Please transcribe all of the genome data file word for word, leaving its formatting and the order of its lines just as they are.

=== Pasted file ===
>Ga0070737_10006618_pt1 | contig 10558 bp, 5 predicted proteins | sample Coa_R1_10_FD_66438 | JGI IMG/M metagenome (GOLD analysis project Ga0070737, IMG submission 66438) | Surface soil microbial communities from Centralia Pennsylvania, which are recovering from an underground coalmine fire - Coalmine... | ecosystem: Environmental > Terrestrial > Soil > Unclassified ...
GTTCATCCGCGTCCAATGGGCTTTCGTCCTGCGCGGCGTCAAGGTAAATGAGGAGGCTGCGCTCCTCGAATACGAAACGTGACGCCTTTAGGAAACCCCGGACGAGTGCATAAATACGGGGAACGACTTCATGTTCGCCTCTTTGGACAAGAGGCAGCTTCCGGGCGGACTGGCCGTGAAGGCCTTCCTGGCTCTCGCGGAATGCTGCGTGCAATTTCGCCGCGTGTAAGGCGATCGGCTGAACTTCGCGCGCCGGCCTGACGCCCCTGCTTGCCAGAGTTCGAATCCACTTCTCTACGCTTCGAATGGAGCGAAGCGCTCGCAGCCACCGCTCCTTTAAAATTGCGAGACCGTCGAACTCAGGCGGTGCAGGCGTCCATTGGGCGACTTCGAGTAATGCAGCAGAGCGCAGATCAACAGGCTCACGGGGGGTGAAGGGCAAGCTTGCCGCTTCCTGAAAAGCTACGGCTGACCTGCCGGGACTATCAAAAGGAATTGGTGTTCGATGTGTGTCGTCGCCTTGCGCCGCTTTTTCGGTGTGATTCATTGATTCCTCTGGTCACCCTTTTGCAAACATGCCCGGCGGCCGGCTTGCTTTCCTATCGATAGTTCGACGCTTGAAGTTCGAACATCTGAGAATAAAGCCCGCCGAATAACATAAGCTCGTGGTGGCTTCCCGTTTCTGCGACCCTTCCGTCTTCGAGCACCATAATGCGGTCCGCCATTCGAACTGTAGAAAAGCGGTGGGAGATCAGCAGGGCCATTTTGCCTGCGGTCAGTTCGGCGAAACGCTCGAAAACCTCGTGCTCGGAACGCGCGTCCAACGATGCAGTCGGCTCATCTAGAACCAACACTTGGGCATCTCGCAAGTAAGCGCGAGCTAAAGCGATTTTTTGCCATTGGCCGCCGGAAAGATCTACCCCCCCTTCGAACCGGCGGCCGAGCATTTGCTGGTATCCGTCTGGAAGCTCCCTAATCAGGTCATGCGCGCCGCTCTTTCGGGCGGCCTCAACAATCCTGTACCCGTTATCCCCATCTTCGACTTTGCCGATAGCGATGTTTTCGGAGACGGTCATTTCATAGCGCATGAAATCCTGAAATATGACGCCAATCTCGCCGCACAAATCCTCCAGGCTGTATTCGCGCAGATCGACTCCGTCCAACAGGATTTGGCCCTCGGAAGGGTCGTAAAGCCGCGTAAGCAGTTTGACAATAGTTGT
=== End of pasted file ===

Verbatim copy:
>Ga0070737_10006618_pt1 | contig 10558 bp, 5 predicted proteins | sample Coa_R1_10_FD_66438 | JGI IMG/M metagenome (GOLD analysis project Ga0070737, IMG submission 66438) | Surface soil microbial communities from Centralia Pennsylvania, which are recovering from an underground coalmine fire - Coalmine... | ecosystem: Environmental > Terrestrial > Soil > Unclassified ...
GTTCATCCGCGTCCAATGGGCTTTCGTCCTGCGCGGCGTCAAGGTAAATGAGGAGGCTGCGCTCCTCGAATACGAAACGTGACGCCTTTAGGAAACCCCGGACGAGTGCATAAATACGGGGAACGACTTCATGTTCGCCTCTTTGGACAAGAGGCAGCTTCCGGGCGGACTGGCCGTGAAGGCCTTCCTGGCTCTCGCGGAATGCTGCGTGCAATTTCGCCGCGTGTAAGGCGATCGGCTGAACTTCGCGCGCCGGCCTGACGCCCCTGCTTGCCAGAGTTCGAATCCACTTCTCTACGCTTCGAATGGAGCGAAGCGCTCGCAGCCACCGCTCCTTTAAAATTGCGAGACCGTCGAACTCAGGCGGTGCAGGCGTCCATTGGGCGACTTCGAGTAATGCAGCAGAGCGCAGATCAACAGGCTCACGGGGGGTGAAGGGCAAGCTTGCCGCTTCCTGAAAAGCTACGGCTGACCTGCCGGGACTATCAAAAGGAATTGGTGTTCGATGTGTGTCGTCGCCTTGCGCCGCTTTTTCGGTGTGATTCATTGATTCCTCTGGTCACCCTTTTGCAAACATGCCCGGCGGCCGGCTTGCTTTCCTATCGATAGTTCGACGCTTGAAGTTCGAACATCTGAGAATAAAGCCCGCCGAATAACATAAGCTCGTGGTGGCTTCCCGTTTCTGCGACCCTTCCGTCTTCGAGCACCATAATGCGGTCCGCCATTCGAACTGTAGAAAAGCGGTGGGAGATCAGCAGGGCCATTTTGCCTGCGGTCAGTTCGGCGAAACGCTCGAAAACCTCGTGCTCGGAACGCGCGTCCAACGATGCAGTCGGCTCATCTAGAACCAACACTTGGGCATCTCGCAAGTAAGCGCGAGCTAAAGCGATTTTTTGCCATTGGCCGCCGGAAAGATCTACCCCCCCTTCGAACCGGCGGCCGAGCATTTGCTGGTATCCGTCTGGAAGCTCCCTAATCAGGTCATGCGCGCCGCTCTTTCGGGCGGCCTCAACAATCCTGTACCCGTTATCCCCATCTTCGACTTTGCCGATAGCGATGTTTTCGGAGACGGTCATTTCATAGCGCATGAAATCCTGAAATATGACGCCAATCTCGCCGCACAAATCCTCCAGGCTGTATTCGCGCAGATCGACTCCGTCCAACAGGATTTGGCCCTCGGAAGGGTCGTAAAGCCGCGTAAGCAGTTTGACAATAGTTGT